Monday, 20 February 2012

When you next eat a meal...

I was challenged today by this tweet from Brigit Strawbridge: "When you next eat a meal ask yourself 'Do I know where this came from? How it grew? How it died? Who picked it?' If you don't know find out."

While I am already well aware of the reasons for knowing where my food comes from and I didn't expect any surprises, I thought it would be an interesting exercise - to check up on how I'm doing, if you like, and see if there's anything I should improve. Of course, it's near impossible to figure out the finer details such as 'who picked it', but I would find out as much as I could.

Tonight's dinner was my favourite sausage and squash casserole - planned since yesterday with all ingredients already bought, so no prep was done with the exercise in mind!

Here we go...

Butter - Sainsbury's Basics. British, like all Sainsbury's milk too, though there's no other info on the pack.

Oil - Cold pressed Borderfields' rapeseed, grown by 'Coastal Grains' in Northumberland.

Sausages - Sainsbury's Butcher's Choice reduced fat sausages - the only ones I ever buy (I stock up every time they're on offer and freeze them). They're British - Sainsbury's sells only British pork sausages - and they bear the Red Tractor 'Assured Food Standards' logo too, which means they comply with the safety, welfare and environmental standards found here. Great stuff. British standards for pig welfare are much higher in the UK than pretty much anywhere else in the EU or US, as outlined here, so this is really important.

Onion - Sainsbury's again. Grown by 'Martin Greenshoots', it says on the bag, in Cambridgeshire. Their website says Greenshoots' objective is to help our members to collaborate in producing and marketing vegetables in an environmentally sustainable way, whilst exceeding our customers expectations”.

Garlic - Ummm, I don't know where I got this. I think it was from Budgens, who use British suppliers wherever possible (see here), so that's cool.

Sage - I get this from my garden when I can, but my plant is looking a bit weak and weather-beaten at the moment, so I used dried sage, which I got from the market - a local St Albans business called Sycamore Wholefoods which sells every herb and spice you could wish for (and a few others too) in big bags, plus grains, pulses and other bits and pieces. I refill old jars with these great-value bags. The label on the bag says... 'product of Turkey'. Ah.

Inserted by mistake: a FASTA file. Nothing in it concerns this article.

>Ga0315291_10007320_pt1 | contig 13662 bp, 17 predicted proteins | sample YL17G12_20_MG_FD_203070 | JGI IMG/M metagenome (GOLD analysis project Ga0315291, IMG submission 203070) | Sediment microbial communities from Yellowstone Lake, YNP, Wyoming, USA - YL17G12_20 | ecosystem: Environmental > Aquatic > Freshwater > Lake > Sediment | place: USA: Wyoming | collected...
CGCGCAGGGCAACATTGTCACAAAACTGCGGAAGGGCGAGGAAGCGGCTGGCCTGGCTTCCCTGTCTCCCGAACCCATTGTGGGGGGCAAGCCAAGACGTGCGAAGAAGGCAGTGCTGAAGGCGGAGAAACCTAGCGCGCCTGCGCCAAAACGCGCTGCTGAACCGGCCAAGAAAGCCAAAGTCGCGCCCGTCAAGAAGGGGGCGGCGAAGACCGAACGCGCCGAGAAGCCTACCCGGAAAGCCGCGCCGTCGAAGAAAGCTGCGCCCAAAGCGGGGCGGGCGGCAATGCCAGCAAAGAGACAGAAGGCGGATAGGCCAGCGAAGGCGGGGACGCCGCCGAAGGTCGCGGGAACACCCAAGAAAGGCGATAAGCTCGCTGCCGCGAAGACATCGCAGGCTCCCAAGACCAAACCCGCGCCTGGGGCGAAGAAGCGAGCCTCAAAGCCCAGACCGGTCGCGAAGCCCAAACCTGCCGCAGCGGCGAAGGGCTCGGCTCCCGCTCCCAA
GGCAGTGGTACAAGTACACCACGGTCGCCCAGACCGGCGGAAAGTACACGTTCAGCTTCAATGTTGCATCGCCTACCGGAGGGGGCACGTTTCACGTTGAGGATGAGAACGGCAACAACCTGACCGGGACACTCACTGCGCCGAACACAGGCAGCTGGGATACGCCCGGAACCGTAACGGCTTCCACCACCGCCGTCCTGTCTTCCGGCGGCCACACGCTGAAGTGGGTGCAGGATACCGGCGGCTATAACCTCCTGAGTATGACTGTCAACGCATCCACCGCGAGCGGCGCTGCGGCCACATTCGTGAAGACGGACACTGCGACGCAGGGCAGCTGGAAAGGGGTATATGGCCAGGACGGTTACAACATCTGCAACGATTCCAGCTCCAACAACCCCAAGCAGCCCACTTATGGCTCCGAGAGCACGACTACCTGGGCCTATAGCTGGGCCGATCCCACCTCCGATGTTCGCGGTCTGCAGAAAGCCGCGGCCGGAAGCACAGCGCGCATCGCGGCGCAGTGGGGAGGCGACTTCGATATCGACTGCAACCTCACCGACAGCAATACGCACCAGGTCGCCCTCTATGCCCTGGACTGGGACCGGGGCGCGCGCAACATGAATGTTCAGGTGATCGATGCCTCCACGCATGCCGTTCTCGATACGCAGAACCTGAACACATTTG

Squash - This beauty was from Budgens, under a big 'local growers' sign!

Vinegar - Sainsbury's White Wine Vinegar, 'produced in the UK'.

Sugar - Silver Spoon, who grow all their sugar in the UK and claim to be 'the most efficient sugar manufacturer in Europe'.

Black pepper - Schwartz, 'packed in the EU'. (I'm guessing you probably can't grow black pepper in this country.) Schwartz's parent company, McCormick, says here "Over the years... we have created joint ventures in India and Indonesia, developed key strategic alliances in other major spice growing countries and generated a network of over 150 suppliers. Our joint ventures and strategic alliances provide year-round work for more than 1,000 employees, offering fair wages, medical assistance and advancement opportunities."

Chopped tomatoes - Sainsbury's Basics, 'produced in Italy'.

Cannellini beans - Sainsbury's. These say 'produced in the UK', which pleasantly surprises me!

Stock - From a Knorr Chicken Stock Pot. Knorr seem to have most of their factories in Germany, Austria and Switzerland, and are owned by Unilever, one of those huge global corporations I automatically don't quite trust. But Unilever's website is pretty encouraging, with details of their three big goals to halve the environmental footprint of their products, 'help more than one billion people take action to improve their health and well-being', and source 100% of their agricultural raw materials sustainably - and it seems they invest billions a year in communities and have strict standards for their suppliers which ban child labour, less-than-minimum wages, poor working conditions and the like.